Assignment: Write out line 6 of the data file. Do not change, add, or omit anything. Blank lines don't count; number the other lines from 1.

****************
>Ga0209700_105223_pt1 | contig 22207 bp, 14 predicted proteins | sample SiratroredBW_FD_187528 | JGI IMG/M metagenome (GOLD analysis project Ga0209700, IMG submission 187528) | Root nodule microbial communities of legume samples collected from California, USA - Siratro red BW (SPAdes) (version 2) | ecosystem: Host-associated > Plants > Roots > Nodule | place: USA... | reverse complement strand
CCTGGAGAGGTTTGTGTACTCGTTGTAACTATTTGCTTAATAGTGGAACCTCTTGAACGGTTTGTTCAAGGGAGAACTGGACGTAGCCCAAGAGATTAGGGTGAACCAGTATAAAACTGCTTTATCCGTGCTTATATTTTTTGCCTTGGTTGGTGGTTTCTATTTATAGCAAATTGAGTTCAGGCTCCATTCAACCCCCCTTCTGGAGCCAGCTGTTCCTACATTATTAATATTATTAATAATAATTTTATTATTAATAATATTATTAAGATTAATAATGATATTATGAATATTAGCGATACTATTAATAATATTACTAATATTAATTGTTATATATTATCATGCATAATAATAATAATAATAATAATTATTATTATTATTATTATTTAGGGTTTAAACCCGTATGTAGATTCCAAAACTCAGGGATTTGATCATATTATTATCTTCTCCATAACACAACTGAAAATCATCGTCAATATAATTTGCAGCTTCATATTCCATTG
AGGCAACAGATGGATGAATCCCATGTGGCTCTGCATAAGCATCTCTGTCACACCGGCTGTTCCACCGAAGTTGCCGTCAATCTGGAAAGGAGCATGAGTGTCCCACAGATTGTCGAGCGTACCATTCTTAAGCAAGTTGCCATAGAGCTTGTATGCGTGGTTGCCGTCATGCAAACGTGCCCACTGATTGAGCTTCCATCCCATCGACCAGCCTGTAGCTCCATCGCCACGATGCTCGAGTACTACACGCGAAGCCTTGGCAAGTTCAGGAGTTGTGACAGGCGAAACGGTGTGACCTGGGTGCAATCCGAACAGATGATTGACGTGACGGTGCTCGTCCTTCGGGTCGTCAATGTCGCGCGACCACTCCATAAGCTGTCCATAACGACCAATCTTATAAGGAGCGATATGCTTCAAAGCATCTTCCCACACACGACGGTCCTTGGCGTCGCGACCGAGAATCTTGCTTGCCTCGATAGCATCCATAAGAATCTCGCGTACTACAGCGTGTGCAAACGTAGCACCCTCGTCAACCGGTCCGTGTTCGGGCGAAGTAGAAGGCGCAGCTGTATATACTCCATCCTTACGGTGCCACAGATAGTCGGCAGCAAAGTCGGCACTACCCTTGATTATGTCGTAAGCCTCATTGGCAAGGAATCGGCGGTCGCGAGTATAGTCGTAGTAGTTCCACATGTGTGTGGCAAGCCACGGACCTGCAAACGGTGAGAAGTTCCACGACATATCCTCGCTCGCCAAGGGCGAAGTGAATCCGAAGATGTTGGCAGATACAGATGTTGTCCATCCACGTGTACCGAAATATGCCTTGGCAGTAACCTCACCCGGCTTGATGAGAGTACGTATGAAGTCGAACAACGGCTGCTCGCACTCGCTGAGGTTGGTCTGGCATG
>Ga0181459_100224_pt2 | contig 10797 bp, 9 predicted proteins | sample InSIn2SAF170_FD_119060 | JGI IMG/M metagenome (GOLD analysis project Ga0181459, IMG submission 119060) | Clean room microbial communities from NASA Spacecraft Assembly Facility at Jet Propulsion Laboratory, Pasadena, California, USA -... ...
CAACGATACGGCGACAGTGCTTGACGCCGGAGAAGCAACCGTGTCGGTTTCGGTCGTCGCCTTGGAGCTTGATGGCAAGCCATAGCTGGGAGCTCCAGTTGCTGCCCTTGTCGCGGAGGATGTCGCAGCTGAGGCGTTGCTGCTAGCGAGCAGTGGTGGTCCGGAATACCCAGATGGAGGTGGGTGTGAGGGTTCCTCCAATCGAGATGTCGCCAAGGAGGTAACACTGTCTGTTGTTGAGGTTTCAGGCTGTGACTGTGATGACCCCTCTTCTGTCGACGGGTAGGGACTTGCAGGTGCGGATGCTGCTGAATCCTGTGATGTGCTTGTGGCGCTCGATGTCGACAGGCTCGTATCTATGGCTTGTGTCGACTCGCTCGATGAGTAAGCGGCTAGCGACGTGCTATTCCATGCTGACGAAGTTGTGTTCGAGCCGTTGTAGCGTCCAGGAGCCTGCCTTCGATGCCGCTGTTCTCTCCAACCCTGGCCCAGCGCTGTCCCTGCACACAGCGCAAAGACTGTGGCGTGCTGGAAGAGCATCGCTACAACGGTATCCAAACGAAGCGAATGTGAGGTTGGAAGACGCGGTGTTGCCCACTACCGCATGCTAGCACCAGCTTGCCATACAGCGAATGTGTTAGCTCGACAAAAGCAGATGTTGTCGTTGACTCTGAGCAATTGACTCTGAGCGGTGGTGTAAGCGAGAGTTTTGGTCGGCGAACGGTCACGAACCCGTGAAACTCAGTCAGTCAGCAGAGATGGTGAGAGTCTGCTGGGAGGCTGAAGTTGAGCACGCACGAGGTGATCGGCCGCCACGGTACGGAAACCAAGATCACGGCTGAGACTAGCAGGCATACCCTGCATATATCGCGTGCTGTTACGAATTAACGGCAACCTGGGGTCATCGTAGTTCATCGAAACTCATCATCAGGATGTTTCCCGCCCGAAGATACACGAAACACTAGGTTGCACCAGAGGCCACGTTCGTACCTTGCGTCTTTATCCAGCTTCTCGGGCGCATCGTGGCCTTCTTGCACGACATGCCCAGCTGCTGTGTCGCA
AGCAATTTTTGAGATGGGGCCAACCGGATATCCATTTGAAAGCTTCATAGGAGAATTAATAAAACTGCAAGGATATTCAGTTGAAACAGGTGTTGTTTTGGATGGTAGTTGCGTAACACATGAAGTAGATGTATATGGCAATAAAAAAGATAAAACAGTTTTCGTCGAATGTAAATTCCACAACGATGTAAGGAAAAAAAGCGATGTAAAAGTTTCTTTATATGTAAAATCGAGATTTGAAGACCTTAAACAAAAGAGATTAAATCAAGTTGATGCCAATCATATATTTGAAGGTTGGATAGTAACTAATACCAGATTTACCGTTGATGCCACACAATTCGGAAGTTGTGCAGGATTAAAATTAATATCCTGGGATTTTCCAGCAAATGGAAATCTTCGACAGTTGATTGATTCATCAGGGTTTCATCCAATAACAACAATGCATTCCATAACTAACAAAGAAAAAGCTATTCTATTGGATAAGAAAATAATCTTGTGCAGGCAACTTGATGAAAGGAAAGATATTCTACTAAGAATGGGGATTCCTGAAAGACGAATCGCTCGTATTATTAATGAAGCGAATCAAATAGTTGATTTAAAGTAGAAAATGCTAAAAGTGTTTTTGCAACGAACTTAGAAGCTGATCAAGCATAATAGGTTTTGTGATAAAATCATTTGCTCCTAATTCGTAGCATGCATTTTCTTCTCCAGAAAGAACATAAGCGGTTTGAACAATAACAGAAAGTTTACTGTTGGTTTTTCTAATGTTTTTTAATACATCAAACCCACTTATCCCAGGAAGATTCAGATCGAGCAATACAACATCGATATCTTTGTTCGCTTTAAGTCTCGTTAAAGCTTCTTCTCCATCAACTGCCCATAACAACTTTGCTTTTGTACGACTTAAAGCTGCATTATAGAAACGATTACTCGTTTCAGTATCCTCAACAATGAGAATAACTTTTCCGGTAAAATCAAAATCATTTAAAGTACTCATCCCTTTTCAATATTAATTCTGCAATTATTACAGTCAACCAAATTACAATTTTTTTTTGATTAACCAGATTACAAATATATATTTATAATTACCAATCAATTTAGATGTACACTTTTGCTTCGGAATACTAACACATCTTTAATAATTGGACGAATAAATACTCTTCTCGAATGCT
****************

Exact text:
AGCAATTTTTGAGATGGGGCCAACCGGATATCCATTTGAAAGCTTCATAGGAGAATTAATAAAACTGCAAGGATATTCAGTTGAAACAGGTGTTGTTTTGGATGGTAGTTGCGTAACACATGAAGTAGATGTATATGGCAATAAAAAAGATAAAACAGTTTTCGTCGAATGTAAATTCCACAACGATGTAAGGAAAAAAAGCGATGTAAAAGTTTCTTTATATGTAAAATCGAGATTTGAAGACCTTAAACAAAAGAGATTAAATCAAGTTGATGCCAATCATATATTTGAAGGTTGGATAGTAACTAATACCAGATTTACCGTTGATGCCACACAATTCGGAAGTTGTGCAGGATTAAAATTAATATCCTGGGATTTTCCAGCAAATGGAAATCTTCGACAGTTGATTGATTCATCAGGGTTTCATCCAATAACAACAATGCATTCCATAACTAACAAAGAAAAAGCTATTCTATTGGATAAGAAAATAATCTTGTGCAGGCAACTTGATGAAAGGAAAGATATTCTACTAAGAATGGGGATTCCTGAAAGACGAATCGCTCGTATTATTAATGAAGCGAATCAAATAGTTGATTTAAAGTAGAAAATGCTAAAAGTGTTTTTGCAACGAACTTAGAAGCTGATCAAGCATAATAGGTTTTGTGATAAAATCATTTGCTCCTAATTCGTAGCATGCATTTTCTTCTCCAGAAAGAACATAAGCGGTTTGAACAATAACAGAAAGTTTACTGTTGGTTTTTCTAATGTTTTTTAATACATCAAACCCACTTATCCCAGGAAGATTCAGATCGAGCAATACAACATCGATATCTTTGTTCGCTTTAAGTCTCGTTAAAGCTTCTTCTCCATCAACTGCCCATAACAACTTTGCTTTTGTACGACTTAAAGCTGCATTATAGAAACGATTACTCGTTTCAGTATCCTCAACAATGAGAATAACTTTTCCGGTAAAATCAAAATCATTTAAAGTACTCATCCCTTTTCAATATTAATTCTGCAATTATTACAGTCAACCAAATTACAATTTTTTTTTGATTAACCAGATTACAAATATATATTTATAATTACCAATCAATTTAGATGTACACTTTTGCTTCGGAATACTAACACATCTTTAATAATTGGACGAATAAATACTCTTCTCGAATGCT